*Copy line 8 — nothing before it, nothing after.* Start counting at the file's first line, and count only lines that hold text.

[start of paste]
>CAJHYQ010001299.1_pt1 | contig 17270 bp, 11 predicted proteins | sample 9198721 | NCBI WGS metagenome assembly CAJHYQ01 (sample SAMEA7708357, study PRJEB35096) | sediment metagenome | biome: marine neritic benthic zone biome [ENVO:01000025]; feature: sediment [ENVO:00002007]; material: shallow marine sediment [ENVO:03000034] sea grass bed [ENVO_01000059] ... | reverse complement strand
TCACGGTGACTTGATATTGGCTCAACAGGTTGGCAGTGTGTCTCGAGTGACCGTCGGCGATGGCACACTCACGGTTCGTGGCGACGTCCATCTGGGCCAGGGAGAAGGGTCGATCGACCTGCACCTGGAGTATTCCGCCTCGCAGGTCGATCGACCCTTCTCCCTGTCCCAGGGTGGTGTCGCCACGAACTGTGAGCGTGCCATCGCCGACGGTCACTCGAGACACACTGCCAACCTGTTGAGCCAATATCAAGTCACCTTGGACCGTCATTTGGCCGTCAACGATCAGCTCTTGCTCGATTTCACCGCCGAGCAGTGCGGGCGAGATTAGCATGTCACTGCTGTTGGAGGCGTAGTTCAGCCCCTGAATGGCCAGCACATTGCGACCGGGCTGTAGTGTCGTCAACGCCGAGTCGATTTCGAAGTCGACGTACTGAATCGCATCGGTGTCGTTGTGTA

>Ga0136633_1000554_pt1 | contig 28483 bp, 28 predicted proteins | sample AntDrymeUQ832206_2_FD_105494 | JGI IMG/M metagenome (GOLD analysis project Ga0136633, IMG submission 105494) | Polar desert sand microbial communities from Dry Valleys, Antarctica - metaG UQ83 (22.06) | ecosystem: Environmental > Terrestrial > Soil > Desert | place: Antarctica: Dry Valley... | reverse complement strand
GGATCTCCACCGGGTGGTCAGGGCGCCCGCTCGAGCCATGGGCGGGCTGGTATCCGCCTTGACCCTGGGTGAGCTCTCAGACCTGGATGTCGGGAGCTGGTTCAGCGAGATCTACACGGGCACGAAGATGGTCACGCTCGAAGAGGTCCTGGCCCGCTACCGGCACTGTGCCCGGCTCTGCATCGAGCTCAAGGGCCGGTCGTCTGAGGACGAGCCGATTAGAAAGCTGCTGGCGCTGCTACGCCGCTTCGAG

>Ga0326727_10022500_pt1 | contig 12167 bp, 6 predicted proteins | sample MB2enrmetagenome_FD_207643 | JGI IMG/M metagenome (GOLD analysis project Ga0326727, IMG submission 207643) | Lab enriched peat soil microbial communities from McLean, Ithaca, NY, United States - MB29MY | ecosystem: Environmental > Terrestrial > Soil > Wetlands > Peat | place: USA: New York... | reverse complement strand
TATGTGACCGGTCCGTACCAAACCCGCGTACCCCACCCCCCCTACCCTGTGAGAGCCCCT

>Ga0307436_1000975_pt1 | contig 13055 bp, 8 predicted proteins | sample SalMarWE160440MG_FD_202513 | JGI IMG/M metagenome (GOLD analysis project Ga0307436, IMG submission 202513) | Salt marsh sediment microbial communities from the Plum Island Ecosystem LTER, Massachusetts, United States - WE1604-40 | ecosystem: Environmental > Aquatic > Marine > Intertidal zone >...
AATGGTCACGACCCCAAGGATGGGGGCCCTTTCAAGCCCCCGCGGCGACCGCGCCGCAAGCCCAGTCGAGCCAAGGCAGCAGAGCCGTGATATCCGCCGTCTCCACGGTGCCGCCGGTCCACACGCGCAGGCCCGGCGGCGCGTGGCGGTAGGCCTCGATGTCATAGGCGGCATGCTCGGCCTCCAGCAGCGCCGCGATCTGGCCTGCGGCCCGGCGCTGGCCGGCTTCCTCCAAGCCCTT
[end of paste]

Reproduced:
AATGGTCACGACCCCAAGGATGGGGGCCCTTTCAAGCCCCCGCGGCGACCGCGCCGCAAGCCCAGTCGAGCCAAGGCAGCAGAGCCGTGATATCCGCCGTCTCCACGGTGCCGCCGGTCCACACGCGCAGGCCCGGCGGCGCGTGGCGGTAGGCCTCGATGTCATAGGCGGCATGCTCGGCCTCCAGCAGCGCCGCGATCTGGCCTGCGGCCCGGCGCTGGCCGGCTTCCTCCAAGCCCTT